- 1 1⁄2 cups milk
- 1 1⁄2 cups heavy cream
- 2 tablespoons packed light brown sugar (I used light muscovado sugar)
- 1⁄2 tsp. salt
- 1 vanilla bean, halved lengthwise, seeds scraped and reserved
- 3 egg yolks
- 2 whole eggs
- 1⁄3-1/2 cup pure maple syrup
- 3 bacon strips
- 1 tablespoon pure maple syrup
- 2 tablespoons brown sugar (I used dark muscovado sugar)
- Cream, softly whipped
- Maple roasted bacon, broken up into small pieces (see recipe above)
- Pure maple syrup, for pouring
- Preheat oven to 150°C (300°F). Put a jug of water onto boil. Place six ramekins (3/4 cup capacity) into a large, deep baking dish. It helps to put a folded tea-towel into the dish first to keep the dishes steady.
- Add the milk, cream, sugar, salt and vanilla bean/seeds to a medium sized saucepan and stir over a medium low heat, until the sugar has dissolved and the mixture is scalding (just prior to the boil). Remove pan from heat.
- Meanwhile, whisk the yolks and eggs in a bowl until thick and pale, then add a little of the hot cream mixture, whisking constantly (this tempers the yolks and ensures they don’t curdle). Pour the remaining cream in a fine stream, whisking until well combined.
- Add 1/3 cup of maple syrup and whisk to combine. Taste and see if you're happy with the flavour and add up to 3 scant tablespoons more if you'd like a stronger flavour.
- Remove the vanilla bean and strain the mixture into a pourable jug. Divide the mixture evenly between the ramekins, then carefully pour enough hot water into the baking dish to reach about half way up the sides of the ramekins. Cover the whole dish loosely with foil and carefully put the roasting pan into the oven, centre rack.
- Bake until set around the edges and a bit jello-like in the middle (around 35-45 minutes), then carefully take the ramekins out of the water bath and place on a rack to cool. Once completely cool, place in the fridge (loosely covered with foil) and chill at least 4 hours or preferably overnight, during which time they will firm up.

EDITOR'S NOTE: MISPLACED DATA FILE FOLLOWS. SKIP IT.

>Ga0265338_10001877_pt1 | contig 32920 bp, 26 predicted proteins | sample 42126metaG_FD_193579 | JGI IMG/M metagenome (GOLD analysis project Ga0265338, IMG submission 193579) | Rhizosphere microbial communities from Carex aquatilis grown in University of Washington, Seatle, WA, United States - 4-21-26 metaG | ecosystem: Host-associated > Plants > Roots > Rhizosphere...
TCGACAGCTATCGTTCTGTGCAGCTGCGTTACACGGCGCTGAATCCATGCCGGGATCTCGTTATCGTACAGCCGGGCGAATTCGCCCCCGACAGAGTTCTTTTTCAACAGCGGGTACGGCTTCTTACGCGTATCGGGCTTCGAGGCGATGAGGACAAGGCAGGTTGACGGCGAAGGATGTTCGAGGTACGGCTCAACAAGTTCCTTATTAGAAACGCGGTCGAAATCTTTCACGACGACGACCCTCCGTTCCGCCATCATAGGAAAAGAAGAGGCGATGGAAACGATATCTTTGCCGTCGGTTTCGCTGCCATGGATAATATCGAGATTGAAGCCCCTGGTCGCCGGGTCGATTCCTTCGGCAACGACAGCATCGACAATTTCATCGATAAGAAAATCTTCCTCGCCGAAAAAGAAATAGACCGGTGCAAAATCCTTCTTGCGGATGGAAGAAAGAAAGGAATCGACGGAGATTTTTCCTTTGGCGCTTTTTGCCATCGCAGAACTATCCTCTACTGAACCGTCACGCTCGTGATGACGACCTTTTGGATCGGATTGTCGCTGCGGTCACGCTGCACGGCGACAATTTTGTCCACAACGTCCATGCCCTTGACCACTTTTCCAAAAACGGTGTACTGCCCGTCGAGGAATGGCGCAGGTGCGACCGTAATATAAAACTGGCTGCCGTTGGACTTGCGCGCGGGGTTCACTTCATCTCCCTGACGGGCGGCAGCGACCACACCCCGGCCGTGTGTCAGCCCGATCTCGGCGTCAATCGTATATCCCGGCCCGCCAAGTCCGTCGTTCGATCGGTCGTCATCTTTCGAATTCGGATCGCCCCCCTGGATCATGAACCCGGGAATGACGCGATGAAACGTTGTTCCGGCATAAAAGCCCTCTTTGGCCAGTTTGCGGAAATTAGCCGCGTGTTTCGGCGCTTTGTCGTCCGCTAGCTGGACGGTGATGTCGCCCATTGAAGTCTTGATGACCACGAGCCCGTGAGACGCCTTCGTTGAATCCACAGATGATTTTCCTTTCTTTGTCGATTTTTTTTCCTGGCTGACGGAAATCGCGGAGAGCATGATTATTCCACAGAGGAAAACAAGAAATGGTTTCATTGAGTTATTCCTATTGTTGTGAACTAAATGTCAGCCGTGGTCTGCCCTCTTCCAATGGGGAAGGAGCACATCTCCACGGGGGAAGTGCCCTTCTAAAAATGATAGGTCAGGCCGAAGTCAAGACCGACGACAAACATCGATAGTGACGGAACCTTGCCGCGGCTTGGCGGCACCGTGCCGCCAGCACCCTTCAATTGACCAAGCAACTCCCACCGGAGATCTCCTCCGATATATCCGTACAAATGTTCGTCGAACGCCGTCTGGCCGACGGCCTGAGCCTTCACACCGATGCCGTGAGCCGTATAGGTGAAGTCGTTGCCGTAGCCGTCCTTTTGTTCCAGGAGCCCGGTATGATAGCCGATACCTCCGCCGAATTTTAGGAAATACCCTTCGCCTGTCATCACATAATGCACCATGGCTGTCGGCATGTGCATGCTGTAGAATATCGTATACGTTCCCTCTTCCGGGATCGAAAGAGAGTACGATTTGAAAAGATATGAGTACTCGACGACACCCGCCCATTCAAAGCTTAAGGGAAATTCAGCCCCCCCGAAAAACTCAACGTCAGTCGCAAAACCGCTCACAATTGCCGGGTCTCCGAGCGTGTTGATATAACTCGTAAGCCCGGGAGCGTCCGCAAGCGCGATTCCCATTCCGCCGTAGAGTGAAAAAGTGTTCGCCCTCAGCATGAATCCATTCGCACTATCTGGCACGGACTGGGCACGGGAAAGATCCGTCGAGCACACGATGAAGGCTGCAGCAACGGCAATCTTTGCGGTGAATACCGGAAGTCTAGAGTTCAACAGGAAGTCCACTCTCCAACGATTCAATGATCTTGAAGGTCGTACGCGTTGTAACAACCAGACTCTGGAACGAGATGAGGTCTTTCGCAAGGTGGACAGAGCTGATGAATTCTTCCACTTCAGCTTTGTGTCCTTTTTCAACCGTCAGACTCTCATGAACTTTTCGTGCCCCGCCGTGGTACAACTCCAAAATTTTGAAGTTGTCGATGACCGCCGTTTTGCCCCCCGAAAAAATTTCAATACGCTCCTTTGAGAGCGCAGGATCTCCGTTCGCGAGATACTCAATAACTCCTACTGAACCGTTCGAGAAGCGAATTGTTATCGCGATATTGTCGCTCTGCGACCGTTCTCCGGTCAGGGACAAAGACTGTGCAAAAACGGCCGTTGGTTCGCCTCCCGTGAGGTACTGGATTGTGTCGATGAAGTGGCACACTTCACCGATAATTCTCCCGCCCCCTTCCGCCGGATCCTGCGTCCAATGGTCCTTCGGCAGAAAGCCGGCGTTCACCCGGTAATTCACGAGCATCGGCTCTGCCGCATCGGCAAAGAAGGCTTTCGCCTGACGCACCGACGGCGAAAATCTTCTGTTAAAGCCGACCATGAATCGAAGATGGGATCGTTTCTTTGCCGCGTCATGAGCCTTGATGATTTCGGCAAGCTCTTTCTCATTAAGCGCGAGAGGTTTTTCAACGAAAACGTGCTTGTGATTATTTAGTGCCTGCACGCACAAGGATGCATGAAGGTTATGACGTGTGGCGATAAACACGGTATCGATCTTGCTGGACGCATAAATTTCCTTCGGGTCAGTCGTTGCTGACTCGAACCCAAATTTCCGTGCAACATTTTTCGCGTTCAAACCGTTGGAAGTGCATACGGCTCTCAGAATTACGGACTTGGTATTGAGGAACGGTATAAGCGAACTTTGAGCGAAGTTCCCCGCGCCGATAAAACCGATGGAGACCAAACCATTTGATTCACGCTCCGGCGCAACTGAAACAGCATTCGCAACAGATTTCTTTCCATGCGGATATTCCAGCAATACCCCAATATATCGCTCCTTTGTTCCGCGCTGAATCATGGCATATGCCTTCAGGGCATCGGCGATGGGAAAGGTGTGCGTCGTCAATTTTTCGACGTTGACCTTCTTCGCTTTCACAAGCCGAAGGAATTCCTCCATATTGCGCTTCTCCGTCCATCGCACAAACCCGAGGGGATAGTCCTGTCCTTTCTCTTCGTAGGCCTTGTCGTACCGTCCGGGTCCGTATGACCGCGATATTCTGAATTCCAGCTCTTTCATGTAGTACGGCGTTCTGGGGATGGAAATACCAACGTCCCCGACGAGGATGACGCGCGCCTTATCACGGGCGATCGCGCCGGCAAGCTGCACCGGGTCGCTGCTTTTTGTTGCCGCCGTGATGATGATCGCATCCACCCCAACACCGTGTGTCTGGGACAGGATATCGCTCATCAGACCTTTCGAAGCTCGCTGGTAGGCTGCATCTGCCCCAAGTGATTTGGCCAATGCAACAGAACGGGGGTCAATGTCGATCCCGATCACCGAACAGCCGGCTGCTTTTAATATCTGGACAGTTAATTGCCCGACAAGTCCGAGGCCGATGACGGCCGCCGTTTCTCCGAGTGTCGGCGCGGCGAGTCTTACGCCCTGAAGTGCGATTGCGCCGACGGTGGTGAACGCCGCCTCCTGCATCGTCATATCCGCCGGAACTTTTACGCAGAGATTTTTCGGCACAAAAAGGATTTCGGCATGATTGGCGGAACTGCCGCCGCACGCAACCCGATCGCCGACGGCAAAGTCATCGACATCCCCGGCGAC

- Preheat oven to 200°C (400°F).
- Arrange bacon strips on a lined baking sheet, put into the centre of the oven and bake until fat is rendered and bacon is beginning to brown - 15-18 minutes.
- Remove the tray from the oven. Brush one side of the bacon with the maple syrup then sprinkle over the brown sugar. Using tongs, turn the bacon over and repeat the process.
- Put back in the oven and bake until bacon is browned and sticky, 3-5 minutes (depending on how crisp/dark you want it).
- Take the tray out of the oven and transfer the bacon to a wire rack (which is set on a baking sheet) and let bacon drain and cool.
- Once completely cooled and dry, break up the bacon with your hands and store in a sealed container until ready to use.
- About 10-15 minutes prior to serving, take the pots de crème out of the fridge – (I find if you take the chill off these custards, the flavour is better). Just before serving, dollop some cream over top, sprinkle with the bacon bits and pour some maple syrup over top (keep a small jug of it handy, as it's nice to add more as you're eating).
Food Photography Info: Canon 550D (EOS Rebel T2i); Sigma 30mm 1.4 DC ‘Art’ lens / Natural lighting